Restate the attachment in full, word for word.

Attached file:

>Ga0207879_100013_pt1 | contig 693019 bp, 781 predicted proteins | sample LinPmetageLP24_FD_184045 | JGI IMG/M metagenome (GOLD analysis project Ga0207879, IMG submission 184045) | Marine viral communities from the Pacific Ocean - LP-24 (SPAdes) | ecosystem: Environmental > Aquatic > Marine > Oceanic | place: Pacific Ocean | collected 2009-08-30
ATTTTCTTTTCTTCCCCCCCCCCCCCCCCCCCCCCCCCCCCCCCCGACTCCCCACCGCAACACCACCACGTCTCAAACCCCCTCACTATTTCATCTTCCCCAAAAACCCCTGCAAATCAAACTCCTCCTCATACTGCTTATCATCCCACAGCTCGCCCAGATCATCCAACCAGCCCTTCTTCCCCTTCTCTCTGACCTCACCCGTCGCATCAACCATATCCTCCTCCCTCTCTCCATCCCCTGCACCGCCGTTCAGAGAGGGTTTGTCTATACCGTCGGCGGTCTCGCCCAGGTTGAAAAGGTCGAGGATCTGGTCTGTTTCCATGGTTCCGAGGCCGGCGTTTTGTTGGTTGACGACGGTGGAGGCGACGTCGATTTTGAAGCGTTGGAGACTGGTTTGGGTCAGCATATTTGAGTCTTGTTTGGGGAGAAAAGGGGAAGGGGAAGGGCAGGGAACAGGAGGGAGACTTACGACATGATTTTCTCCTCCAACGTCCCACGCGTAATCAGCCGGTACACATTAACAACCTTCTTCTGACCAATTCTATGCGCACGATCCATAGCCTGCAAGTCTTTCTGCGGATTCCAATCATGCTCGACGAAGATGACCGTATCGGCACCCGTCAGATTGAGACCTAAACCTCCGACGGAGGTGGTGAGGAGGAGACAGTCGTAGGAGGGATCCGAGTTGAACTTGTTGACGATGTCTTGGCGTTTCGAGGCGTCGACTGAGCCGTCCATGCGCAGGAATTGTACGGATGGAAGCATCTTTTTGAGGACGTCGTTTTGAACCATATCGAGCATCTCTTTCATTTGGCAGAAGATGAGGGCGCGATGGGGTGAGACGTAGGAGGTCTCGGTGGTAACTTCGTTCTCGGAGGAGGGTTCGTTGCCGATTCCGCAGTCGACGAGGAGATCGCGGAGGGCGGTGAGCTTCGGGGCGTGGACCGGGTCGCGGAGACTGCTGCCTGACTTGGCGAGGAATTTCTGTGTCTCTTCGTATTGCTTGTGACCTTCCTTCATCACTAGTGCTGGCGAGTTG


>Ga0207879_100013_pt1 | contig 693019 bp, 781 predicted proteins | sample LinPmetageLP24_FD_184045 | JGI IMG/M metagenome (GOLD analysis project Ga0207879, IMG submission 184045) | Marine viral communities from the Pacific Ocean - LP-24 (SPAdes) | ecosystem: Environmental > Aquatic > Marine > Oceanic | place: Pacific Ocean | collected 2009-08-30
ATTTTCTTTTCTTCCCCCCCCCCCCCCCCCCCCCCCCCCCCCCCCGACTCCCCACCGCAACACCACCACGTCTCAAACCCCCTCACTATTTCATCTTCCCCAAAAACCCCTGCAAATCAAACTCCTCCTCATACTGCTTATCATCCCACAGCTCGCCCAGATCATCCAACCAGCCCTTCTTCCCCTTCTCTCTGACCTCACCCGTCGCATCAACCATATCCTCCTCCCTCTCTCCATCCCCTGCACCGCCGTTCAGAGAGGGTTTGTCTATACCGTCGGCGGTCTCGCCCAGGTTGAAAAGGTCGAGGATCTGGTCTGTTTCCATGGTTCCGAGGCCGGCGTTTTGTTGGTTGACGACGGTGGAGGCGACGTCGATTTTGAAGCGTTGGAGACTGGTTTGGGTCAGCATATTTGAGTCTTGTTTGGGGAGAAAAGGGGAAGGGGAAGGGCAGGGAACAGGAGGGAGACTTACGACATGATTTTCTCCTCCAACGTCCCACGCGTAATCAGCCGGTACACATTAACAACCTTCTTCTGACCAATTCTATGCGCACGATCCATAGCCTGCAAGTCTTTCTGCGGATTCCAATCATGCTCGACGAAGATGACCGTATCGGCACCCGTCAGATTGAGACCTAAACCTCCGACGGAGGTGGTGAGGAGGAGACAGTCGTAGGAGGGATCCGAGTTGAACTTGTTGACGATGTCTTGGCGTTTCGAGGCGTCGACTGAGCCGTCCATGCGCAGGAATTGTACGGATGGAAGCATCTTTTTGAGGACGTCGTTTTGAACCATATCGAGCATCTCTTTCATTTGGCAGAAGATGAGGGCGCGATGGGGTGAGACGTAGGAGGTCTCGGTGGTAACTTCGTTCTCGGAGGAGGGTTCGTTGCCGATTCCGCAGTCGACGAGGAGATCGCGGAGGGCGGTGAGCTTCGGGGCGTGGACCGGGTCGCGGAGACTGCTGCCTGACTTGGCGAGGAATTTCTGTGTCTCTTCGTATTGCTTGTGACCTTCCTTCATCACTAGTGCTGGCGAGTTG